When debating the true meaning of a word, one’s first move is usually to look it up in the dictionary. Contrary to popular belief, however, those who write the dictionary don’t define words from a place of all-knowing authority; instead, any lexicographer will tell you their job is to reflect “general usage”—to represent the contexts in which the majority of everyday speakers use a word at the time of its entry, even if that usage is controversial or problematic. So in reality, we all write the dictionary. And as language is constantly changing, a word’s “true” meaning doesn’t really exist.
If someone asked me to define the word “pretty” at this time and place in history, I would probably say something like “a conventionally feminine, palatable sort of attractiveness.” It’s a concept with which I personally have a fraught relationship—in middle school, I had a best friend with long legs, shiny hair, and perfect skin, and we were generally known as the “pretty one” (her) and the “smart one” (me). Later in life, I’d learn that we both desperately wanted to be known as the other. But such is the reality for so many women who’ve been tacitly taught that one can be pretty or one can be smart, but it is almost impossible to be both at the same time.
Type the word “pretty” into Merriam-Webster.com’s search bar and you’ll discover a long list of entries defining every nuanced form of the word, from its use as an adjective to describe a thing (a pretty necklace), a concept (a pretty mess, a pretty penny), or a person (a pretty girl) to its turn as an adverb to quantify something (pretty stupid, pretty ugly). The entry regarding human attractiveness reads as follows:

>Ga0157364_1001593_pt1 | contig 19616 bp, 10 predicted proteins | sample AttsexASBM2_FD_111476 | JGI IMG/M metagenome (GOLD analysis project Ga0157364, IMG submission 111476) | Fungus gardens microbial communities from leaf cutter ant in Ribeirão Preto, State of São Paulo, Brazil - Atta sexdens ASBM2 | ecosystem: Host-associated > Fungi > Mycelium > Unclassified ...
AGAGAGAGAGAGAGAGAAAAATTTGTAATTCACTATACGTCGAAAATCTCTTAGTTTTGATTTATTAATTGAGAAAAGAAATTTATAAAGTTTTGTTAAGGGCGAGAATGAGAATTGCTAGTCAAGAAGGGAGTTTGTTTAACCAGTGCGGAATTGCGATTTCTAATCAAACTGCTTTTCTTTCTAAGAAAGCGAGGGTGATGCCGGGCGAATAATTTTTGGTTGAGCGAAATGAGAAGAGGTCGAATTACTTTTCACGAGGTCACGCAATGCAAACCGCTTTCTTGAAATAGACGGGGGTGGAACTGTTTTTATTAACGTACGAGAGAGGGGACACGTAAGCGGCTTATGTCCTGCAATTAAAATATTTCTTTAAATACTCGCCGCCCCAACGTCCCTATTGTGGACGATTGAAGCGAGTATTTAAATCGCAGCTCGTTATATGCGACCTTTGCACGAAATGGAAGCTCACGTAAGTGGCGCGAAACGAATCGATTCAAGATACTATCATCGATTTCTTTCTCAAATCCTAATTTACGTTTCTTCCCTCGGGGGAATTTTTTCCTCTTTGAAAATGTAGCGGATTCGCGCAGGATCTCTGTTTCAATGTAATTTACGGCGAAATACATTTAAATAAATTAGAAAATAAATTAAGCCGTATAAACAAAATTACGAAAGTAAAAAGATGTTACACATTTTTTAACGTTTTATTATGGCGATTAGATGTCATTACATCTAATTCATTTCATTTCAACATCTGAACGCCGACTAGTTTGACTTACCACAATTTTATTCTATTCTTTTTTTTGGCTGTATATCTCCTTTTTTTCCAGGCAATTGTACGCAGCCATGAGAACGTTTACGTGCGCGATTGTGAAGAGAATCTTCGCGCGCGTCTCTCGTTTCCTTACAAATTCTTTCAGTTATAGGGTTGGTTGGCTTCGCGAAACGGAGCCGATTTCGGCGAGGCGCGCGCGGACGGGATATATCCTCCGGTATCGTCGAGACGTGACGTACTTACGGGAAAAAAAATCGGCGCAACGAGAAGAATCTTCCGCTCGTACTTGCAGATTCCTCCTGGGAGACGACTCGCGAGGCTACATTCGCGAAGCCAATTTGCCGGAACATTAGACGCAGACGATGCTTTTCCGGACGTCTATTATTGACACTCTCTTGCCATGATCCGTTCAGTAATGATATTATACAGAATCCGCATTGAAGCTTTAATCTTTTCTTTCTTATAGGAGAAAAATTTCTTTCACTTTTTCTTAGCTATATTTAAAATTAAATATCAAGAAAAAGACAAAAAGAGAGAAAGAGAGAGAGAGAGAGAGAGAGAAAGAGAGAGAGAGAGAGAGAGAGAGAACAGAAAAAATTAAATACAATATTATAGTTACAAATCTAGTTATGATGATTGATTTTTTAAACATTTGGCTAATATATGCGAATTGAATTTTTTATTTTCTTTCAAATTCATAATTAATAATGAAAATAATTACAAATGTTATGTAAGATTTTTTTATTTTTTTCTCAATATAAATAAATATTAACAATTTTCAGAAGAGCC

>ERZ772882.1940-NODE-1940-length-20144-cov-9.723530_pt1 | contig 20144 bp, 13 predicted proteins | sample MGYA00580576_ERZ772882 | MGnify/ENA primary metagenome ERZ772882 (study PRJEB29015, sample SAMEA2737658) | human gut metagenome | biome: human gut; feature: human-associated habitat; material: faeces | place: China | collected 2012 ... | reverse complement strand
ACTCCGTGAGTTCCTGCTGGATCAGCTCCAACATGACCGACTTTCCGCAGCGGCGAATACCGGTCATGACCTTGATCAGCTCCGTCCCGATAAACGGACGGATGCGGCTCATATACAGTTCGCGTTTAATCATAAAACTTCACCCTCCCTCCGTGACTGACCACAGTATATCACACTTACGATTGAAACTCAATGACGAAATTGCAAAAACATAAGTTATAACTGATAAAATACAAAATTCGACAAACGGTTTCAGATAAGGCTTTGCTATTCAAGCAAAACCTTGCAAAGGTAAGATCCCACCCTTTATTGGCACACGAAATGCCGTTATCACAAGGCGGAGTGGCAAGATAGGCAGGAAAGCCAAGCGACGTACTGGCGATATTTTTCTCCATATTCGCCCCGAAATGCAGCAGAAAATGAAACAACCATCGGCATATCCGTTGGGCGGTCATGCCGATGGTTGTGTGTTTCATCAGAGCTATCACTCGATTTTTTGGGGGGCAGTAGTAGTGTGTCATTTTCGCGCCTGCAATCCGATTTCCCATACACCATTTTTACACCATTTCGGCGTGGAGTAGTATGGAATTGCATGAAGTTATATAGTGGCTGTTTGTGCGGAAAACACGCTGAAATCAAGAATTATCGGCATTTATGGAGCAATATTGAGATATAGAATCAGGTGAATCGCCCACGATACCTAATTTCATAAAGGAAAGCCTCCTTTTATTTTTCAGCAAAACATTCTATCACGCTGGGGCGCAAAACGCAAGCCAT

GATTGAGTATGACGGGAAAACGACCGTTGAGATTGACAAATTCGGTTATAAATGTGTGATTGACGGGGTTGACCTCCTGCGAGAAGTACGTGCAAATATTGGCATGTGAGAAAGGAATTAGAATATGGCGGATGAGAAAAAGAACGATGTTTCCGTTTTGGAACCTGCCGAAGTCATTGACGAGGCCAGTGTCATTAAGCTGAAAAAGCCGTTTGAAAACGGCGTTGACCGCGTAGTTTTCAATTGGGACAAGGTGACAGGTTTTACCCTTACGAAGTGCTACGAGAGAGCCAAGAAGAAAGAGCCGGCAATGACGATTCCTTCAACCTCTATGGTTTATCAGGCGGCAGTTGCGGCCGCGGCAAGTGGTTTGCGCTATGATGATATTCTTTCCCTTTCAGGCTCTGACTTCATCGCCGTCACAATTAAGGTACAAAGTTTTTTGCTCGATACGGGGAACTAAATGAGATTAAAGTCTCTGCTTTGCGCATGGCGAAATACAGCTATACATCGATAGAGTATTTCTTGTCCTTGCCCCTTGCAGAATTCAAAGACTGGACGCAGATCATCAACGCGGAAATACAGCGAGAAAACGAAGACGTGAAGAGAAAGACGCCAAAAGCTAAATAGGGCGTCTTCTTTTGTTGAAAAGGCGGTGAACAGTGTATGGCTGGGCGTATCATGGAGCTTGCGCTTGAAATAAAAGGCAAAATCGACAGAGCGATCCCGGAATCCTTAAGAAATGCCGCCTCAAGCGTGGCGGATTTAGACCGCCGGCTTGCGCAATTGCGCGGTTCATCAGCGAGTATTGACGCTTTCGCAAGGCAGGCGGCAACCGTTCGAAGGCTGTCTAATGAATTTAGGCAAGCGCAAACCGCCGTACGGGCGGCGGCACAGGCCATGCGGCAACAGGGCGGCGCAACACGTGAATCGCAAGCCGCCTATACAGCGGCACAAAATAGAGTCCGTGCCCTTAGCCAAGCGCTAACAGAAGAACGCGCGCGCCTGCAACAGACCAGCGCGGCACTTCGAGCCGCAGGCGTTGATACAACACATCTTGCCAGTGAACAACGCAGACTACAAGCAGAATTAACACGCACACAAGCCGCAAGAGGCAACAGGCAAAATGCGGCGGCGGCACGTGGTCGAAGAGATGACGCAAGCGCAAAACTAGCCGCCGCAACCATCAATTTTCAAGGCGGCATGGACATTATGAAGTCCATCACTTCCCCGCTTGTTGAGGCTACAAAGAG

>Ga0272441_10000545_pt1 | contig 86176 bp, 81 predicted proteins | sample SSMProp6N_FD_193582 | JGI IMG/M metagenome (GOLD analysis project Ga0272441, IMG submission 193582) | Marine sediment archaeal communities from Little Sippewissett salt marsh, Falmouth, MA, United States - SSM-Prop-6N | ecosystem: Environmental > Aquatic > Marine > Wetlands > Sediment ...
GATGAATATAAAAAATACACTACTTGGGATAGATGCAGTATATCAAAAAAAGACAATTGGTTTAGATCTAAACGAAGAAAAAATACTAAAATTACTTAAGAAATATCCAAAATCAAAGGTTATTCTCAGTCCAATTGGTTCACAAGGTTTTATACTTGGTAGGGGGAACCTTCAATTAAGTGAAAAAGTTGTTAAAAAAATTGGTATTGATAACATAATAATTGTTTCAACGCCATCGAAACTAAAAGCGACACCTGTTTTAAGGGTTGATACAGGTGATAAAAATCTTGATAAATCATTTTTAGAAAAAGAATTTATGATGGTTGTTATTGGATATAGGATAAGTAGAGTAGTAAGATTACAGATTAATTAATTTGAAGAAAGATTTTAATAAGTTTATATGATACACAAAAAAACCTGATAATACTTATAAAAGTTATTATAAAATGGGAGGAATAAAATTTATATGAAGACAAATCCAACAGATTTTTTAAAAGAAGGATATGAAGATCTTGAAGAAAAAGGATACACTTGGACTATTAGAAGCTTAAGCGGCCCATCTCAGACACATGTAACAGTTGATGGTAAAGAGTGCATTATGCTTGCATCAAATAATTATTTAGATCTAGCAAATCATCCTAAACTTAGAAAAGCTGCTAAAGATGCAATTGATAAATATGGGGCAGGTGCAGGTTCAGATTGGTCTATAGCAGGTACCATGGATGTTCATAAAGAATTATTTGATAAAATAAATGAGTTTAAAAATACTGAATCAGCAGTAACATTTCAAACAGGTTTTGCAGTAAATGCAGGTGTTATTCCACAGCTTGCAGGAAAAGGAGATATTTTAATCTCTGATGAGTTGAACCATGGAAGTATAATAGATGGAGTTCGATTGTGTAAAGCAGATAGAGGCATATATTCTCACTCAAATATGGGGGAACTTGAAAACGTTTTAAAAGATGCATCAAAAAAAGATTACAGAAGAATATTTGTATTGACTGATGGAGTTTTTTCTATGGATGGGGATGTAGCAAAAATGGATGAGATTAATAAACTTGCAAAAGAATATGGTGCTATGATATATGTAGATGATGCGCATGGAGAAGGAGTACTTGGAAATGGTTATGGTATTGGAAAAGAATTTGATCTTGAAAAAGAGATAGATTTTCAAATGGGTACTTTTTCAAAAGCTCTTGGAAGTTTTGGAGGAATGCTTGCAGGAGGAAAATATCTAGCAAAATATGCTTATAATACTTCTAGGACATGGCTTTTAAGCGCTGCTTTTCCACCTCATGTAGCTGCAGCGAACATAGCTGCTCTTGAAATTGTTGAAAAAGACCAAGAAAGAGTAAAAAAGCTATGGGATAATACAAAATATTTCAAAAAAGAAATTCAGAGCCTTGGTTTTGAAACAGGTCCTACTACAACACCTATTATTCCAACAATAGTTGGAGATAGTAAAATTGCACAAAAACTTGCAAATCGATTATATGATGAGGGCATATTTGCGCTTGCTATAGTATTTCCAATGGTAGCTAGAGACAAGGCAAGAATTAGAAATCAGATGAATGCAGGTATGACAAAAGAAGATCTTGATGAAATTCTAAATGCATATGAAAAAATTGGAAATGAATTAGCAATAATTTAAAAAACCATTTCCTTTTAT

a: pleasing by delicacy or grace
b: having conventionally accepted elements of beauty
c: appearing or sounding pleasant or nice but lacking strength, force, manliness, purpose, or intensity
Clearly, lexicographers can tell that “pretty” is a loaded term, and when used in the context above, it’s something that many American women both desperately want to be but also resent in the very same breath.
The Timeline of the Word "Pretty"
It First Appears in Old English
A quick background check on "pretty" will indicate that this word is very, very old (like medieval old) and has taken some drastic pivots and dips since its inception. According to The Word Detective, “pretty” first appears in Old English (so, around 1000 years ago) as “praettig,” meaning “cunning or crafty,” a modification of the word “praett,” meaning “trick.” Linguists postulate that the word was derived from cognates found in Dutch, Low Northern German, and Old Icelandic.
Then It Disappears Until the 15th Century
Interestingly, though, “pretty” totally disappears from written recordings for a few hundred years—it skips the whole Middle English period; Chaucer, for example, never uses it—but it surfaces again in the 15th century, now with the more positive meaning of “clever” or “skillful.” It’s not infrequent for a word to disappear from a language then come back again: With “pretty,” Russian linguist Anatoly Liberman theorizes that it may have re-emerged when it did thanks to the thousands of people who were traveling back and forth between England and Germany at the time—the Germans may have reminded English speakers of that old word “praettig” and inspired them to bring it back.